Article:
system. One month after application of hydrated lime, check pH again and reapply
and sulfur while at the same time producing a small increase in pH. Addition
of sufficient liming material to supply adequate calcium and magnesium may in-
crease soil pH in such a way as to reduce the availability of essential macro
Reduction time of lime: The approximate reaction time for dolomite according
to the typical mesh sizes found in various grades is given in Fig. 1. By
Florida law 50% of the material must pass a 50 mesh sieve, 80% must pass a
20 mesh sieve and not more than 10% retained on a 10 mesh sieve.
The data in Fig. 1 show that 6 to 9 months reaction time is required
to get maximum benefit from the added lime. One could not expect to obtain
maximum benefit from lime applied immediately before planting, but, some
benefit may be obtained from the added Ca and/or Mg thus it is never too late
to add lime. The above data was obtained by using dolomite but in Florida
high solubility liming materials are available which react faster than dolomite.
To decrease soil pH wettable sulfur usually is added. One milliequivalent
of sulfur (0.016 gram) by oxidation will form 1 milliequivalent of sulfuric
acid. On that basis 1 pound of elemental sulfur will produce an amount of
acid whose neutralization will require 3 pounds of calcium carbonate. Gen-
erally it takes approximately 1/3 the amount of wettable or super-fine sulfur
to decrease pH 1 unit as it does ground limestone or dolomite to raise pH.
In other words, divide the amounts listed for a particular soil type in Table
2 by 3 to determine the amount of wettable or super-fine dusting sulfur needed
to acidify the soil 1 pH unit. Not more than 5 pounds per 1000 ft2 should be
used in 1 application because in soil sulfur oxidizes and mixes-with water
to form a strong acid that can burn the roots of plants. Reapply in 8 weeks
or more if pH is not at desired level.
6.0 s o
5.5 9.0 10 %
0 6 12 18
Effect of mesh size on reaction time or lime.
1. Baker, A. S. 1970. The degree of mixing of lime affects the
neutralization of exchangable aluminum. Soil Sci. Soc. Amer. Proc.
2. Coleman, N. T., E. J. Kamprath, and S. B. Weed. 1958. Liming.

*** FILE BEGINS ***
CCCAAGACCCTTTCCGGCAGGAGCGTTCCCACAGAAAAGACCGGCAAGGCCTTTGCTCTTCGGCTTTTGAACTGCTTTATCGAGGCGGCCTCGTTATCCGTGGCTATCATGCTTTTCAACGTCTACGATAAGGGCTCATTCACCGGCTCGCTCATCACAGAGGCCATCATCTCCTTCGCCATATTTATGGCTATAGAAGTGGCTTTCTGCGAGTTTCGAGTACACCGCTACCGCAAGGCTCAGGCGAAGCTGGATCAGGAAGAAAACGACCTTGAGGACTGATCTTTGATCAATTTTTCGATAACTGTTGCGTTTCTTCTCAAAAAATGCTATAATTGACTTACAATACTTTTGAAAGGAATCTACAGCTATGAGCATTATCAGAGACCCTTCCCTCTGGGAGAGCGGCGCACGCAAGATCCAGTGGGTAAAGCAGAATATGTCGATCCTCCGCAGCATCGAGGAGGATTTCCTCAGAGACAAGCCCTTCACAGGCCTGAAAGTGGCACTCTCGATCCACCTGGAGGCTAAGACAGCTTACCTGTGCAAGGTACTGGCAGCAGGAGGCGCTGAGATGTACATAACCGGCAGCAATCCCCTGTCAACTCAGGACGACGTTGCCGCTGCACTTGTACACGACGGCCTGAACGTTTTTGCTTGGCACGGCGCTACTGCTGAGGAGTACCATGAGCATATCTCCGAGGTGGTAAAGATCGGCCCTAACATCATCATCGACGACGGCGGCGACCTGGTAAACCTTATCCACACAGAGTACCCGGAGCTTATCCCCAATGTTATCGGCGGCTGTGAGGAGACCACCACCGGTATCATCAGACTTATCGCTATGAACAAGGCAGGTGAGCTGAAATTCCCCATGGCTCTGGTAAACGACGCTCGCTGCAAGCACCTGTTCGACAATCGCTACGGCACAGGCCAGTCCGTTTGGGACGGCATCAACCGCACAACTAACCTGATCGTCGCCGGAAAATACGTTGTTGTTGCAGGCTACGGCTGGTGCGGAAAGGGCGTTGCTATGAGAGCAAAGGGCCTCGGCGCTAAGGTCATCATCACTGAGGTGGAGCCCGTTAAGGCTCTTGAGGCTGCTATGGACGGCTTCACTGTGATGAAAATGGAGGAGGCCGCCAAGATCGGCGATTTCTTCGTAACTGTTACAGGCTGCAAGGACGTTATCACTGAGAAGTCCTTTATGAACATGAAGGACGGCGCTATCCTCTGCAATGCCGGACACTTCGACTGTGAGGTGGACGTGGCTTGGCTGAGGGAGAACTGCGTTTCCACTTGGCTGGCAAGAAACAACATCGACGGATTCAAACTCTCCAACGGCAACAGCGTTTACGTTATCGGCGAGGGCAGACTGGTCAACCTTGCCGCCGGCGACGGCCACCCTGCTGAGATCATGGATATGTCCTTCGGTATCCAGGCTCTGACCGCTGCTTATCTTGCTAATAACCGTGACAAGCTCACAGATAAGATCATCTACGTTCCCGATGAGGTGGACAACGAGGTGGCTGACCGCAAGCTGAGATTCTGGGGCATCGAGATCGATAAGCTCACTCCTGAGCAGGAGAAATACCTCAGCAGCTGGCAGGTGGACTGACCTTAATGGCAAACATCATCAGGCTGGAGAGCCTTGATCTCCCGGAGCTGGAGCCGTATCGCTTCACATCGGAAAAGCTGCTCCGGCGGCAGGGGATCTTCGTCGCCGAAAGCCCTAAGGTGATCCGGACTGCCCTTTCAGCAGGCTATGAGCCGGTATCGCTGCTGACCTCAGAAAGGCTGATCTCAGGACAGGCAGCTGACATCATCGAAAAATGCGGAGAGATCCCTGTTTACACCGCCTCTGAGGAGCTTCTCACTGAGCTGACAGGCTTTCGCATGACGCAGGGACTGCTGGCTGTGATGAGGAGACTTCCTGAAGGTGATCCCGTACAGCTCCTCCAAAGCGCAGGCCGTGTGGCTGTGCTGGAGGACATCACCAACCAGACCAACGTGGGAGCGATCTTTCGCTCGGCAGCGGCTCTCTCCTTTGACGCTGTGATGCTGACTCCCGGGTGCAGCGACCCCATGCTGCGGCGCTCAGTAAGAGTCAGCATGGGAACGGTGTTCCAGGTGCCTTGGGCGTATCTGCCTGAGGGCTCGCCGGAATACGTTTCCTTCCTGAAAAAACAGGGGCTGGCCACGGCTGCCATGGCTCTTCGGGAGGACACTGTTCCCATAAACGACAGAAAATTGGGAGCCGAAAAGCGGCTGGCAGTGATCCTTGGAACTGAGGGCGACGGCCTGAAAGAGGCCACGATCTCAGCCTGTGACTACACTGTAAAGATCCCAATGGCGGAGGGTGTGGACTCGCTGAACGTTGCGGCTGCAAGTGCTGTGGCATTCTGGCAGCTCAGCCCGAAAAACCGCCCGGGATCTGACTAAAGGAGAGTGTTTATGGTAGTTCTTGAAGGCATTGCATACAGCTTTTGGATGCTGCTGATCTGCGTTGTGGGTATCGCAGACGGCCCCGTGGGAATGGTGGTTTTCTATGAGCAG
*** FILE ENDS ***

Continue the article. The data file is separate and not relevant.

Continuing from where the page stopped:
Advan. Agron., 10:475.
3. Coleman, N. T., and G. W. Thomas. 1967.- The basic chemistry of
soil acidity. In: R. W. Pearson and F. Adams (eds.) Soil Acidity
and Liming. Agronomy 12:1-41. Amer. Soc. of Agron. Madison, Wis.
4. Duncan, J. M. 1951. The lime industry in Florida. An intangible
analysis. Eng. Progress of the Univ. of Florida. Vol. V., No. 12.
Supplement, Fla. Eng. and Ind. Exp. Sta.
5. Hopkins, R. H. 1942. The dolomite limestones of Florida. Florida
State Board of Conservation. Florida Geological Survey. Report of
Investigation No. 3.
6. Jackson, M. L. 1960. Structural role of hydronium in layer silicates
during soil genesis. Int. Congr. Soil Sci., Trans 7th (Madison, Wis.,
USA). Vol. II, 445-455.
7. Keeney, D. R., and R. B. Corey. 1963. Factors affecting the lime
requirements of Wisconsin soils. Soil Sci. Soc. Amer. Proc. 27:277-280.
8. McLean, E. 0. 1970. Lime requirements of soils inactive toxic sub-
stances or favorable pH range. Soil Sci. Soc. Amer. Proc. 34:363-364.
9. Perkins, H. F. 1963. Lime-comparison between different sources of
lime. New Developments in Fertilizer and Lime, November 6'and 7,
Rock Eagle, Georgia.
10. Poole, R. T. and C. A. Conover. 1973. Influence of dolomite and
micronutrients on yield of leatherleaf fern. Proc. Fla. State Hort.
11. Shaw, W. M., and B. Robinson. 1959. Chemical evaluation of neutralizing
efficiency of agricultural limestone. Soil Sci. 87:262.
12. Shaw, W. M. 1961. Rate and reaction of limestone with soils. Soils
13. Schollenburger, C. J., and C. W. Whittaker. 1962. A comparison of
methods for evaluating activities of agricultural limestones. Soil
14. Whittaker, C. W., M. S. Anderson and R. F. Reitemier. 1951. Liming
soils for better farming. USDA Farmers Bull. No. 2032.
15. Whittaker, C. W., C. J. Erickson, K. S. Love and D. M. Carroll. 1959.
Liming qualities of three cement kiln flue dusts and a limestone in a
greenhouse comparison. Agron. J. 51:280.
16. Woodruff, C. M. 1948. Testing soils for lime requirement by means of
a buffer solution and the glass electrode. Soil Sci. 66:53-63.